Our Adventure in Ireland
Our group trip to Ireland was fantastic! Having 41 people attend, meant we had the luxury of our own motor coach and our own private guide the entire time! Our group consisted of people from: Quincy, Chicago, Hannibal, Chesterfield, St. Louis, Fort Madison, Payson, Staunton, Gladstone, Harrisburg, Maryville, and Roseau, Minnesota. We came together in Charlotte, North Carolina, some flying out of different initial airports, but most of us coming in through St. Louis. We had a smooth, six hour flight to Dublin and arrived at 6:30am a bit tired but excited to start our adventure!
We had the chance to take part in guided tours, spend free time wandering cities and towns we’ve read about and always dreamed of visiting. Our trip started in Dublin where we stayed the night the first two nights. We had a lot of free time while here. Some of the activities our group took part in were: the Guinness brewery tour, Jameson whiskey tour, walking O’Connell Street, wandering around Temple Bar, golfing the Howth Golf Course, and visiting museums. As a group we enjoyed a traditional Irish dinner followed by a lesson in Irish music and dancing. We found our love for the song Wild Rover! We literally laughed and clapped the next nine days when this song came on the radio or was played live in a pub or on the streets. We also got to tour St. Patrick’s Cathedral and visit Phoenix Park where Pope John Paul II came in 1979 to speak to over 1.2 million people.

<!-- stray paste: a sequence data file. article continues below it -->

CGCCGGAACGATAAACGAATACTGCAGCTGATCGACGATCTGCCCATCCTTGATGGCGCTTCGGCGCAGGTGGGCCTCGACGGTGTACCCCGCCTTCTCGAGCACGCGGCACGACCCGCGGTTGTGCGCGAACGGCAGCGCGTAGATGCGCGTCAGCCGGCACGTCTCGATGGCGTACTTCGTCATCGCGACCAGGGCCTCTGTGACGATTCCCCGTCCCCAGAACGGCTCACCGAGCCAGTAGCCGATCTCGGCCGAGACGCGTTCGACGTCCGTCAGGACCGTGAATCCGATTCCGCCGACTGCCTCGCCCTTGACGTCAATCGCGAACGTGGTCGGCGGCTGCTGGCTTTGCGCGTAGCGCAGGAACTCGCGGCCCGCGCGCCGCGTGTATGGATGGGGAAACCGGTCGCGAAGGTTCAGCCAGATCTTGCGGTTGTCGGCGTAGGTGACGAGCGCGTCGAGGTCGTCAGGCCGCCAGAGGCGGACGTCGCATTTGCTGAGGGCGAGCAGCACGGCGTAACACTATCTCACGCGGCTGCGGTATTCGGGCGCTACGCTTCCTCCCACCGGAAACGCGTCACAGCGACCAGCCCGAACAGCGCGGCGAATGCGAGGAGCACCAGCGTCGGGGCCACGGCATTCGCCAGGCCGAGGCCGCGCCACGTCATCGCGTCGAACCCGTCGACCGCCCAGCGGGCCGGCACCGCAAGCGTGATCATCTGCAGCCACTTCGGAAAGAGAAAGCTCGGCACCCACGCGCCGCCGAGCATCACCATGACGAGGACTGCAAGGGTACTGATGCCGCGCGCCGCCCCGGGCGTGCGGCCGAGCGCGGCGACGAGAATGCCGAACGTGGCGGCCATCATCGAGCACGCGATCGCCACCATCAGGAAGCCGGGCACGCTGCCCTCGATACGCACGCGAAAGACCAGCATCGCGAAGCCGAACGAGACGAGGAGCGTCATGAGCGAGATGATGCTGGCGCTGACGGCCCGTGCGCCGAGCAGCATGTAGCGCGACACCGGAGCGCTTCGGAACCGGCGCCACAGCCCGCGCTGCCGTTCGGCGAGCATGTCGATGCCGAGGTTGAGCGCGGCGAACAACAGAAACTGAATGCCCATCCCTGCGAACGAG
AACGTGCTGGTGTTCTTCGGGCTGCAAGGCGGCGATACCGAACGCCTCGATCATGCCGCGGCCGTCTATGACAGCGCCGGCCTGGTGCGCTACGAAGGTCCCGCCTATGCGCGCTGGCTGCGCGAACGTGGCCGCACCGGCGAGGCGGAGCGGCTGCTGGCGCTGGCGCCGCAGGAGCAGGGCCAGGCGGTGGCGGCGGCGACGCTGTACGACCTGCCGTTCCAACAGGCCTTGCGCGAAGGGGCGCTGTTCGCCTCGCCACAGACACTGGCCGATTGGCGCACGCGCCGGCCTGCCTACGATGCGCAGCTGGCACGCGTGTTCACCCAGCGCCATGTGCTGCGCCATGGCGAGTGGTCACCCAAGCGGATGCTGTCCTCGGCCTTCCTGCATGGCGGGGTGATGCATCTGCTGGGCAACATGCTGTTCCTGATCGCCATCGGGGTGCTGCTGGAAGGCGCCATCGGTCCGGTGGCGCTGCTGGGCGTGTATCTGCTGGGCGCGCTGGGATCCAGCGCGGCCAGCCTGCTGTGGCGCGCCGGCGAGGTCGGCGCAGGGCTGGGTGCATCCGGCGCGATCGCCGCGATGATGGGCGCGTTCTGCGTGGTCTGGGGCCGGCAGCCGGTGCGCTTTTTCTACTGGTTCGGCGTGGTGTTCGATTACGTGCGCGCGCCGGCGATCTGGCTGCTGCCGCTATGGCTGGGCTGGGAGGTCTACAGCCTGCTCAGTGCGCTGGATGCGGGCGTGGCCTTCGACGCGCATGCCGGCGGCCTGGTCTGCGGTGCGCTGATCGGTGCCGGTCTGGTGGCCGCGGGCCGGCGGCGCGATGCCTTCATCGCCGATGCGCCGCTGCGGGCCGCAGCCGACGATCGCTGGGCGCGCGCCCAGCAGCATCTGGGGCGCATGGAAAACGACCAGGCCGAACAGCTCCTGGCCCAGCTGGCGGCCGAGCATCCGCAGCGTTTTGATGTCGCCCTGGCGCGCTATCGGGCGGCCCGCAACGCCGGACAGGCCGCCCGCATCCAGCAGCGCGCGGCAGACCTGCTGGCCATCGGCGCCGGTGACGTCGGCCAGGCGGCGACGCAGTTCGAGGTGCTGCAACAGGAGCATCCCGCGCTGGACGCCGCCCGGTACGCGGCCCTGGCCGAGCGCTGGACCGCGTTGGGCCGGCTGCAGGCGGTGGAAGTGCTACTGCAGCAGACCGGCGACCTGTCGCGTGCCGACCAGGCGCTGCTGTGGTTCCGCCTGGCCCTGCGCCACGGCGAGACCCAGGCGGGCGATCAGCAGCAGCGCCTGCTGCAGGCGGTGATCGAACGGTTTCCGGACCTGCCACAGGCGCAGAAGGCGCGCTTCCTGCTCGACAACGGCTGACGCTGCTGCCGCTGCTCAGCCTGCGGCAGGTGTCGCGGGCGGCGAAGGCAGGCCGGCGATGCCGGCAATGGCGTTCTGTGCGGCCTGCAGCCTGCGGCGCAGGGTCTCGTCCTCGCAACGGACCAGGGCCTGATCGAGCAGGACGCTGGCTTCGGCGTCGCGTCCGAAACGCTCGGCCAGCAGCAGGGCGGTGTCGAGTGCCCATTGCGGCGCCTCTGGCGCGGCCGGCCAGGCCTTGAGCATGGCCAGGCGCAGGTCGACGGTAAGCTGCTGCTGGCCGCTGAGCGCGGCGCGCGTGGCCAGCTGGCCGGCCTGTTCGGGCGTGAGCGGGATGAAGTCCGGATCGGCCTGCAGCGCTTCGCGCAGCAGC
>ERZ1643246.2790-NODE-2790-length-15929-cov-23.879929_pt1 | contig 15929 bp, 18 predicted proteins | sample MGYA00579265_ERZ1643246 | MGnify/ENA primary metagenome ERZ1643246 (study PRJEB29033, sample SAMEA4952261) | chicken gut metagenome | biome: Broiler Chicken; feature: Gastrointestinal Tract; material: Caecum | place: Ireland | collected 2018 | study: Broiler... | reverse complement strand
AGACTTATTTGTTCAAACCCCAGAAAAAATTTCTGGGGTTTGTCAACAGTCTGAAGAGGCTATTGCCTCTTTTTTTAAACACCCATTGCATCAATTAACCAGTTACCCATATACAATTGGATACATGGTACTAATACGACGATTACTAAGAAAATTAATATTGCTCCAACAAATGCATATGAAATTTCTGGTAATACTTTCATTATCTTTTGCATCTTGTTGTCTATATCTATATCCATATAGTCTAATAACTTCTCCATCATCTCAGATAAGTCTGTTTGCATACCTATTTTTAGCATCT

We learned that we are wary of seeing John, our bus driver, turn onto the WRONG side of the street…which happens to be the correct side! It took some getting used to for sure! And the lines on the street are opposite from home – dotted lines mark the edge of the street and solid lines mark the center of the street.
Throughout the trip we had a chance to attend mass three times. Father Chris Comerford, Blessed Sacrament in Quincy, was in attendance on the trip and had arrangements to concelebrate mass twice (St. Mary’s Pro-Cathedral in Dublin and and St. Augustine in Limerick) and lead mass (St. Mary’s Cathedral in Killarney). Seeing the inside of the churches was amazing, but attending and participating was that much sweeter of an experience, and we are thankful to Father for the opportunity to participate a half a world from home in something most of us do weekly. Having this routine while on vacation isn’t usual, so it was comforting to be able to do so.
We left Dublin on day three and drove to Kilkenny to have a few hours of free time walking the quaint town, home to Kilkenny Castle. Some of us toured the castle while others toured the historic town. We then drove to Waterford and enjoyed a quick walking tour of the small town before splitting up into two groups to visit the Medieval Museum and Waterford Crystal factory. WOW! The Waterford factory tour was amazing! Ninety percent of the crystal made is made by hand – astounding! Fun fact, Waterford makes the crystals that make up the ball that drops on New Years Eve in Times Square in New York City. There are 2,268 of the triangular crystals on the ball, and 280 pieces are remade each year in a new design. All the pieces are hand carved.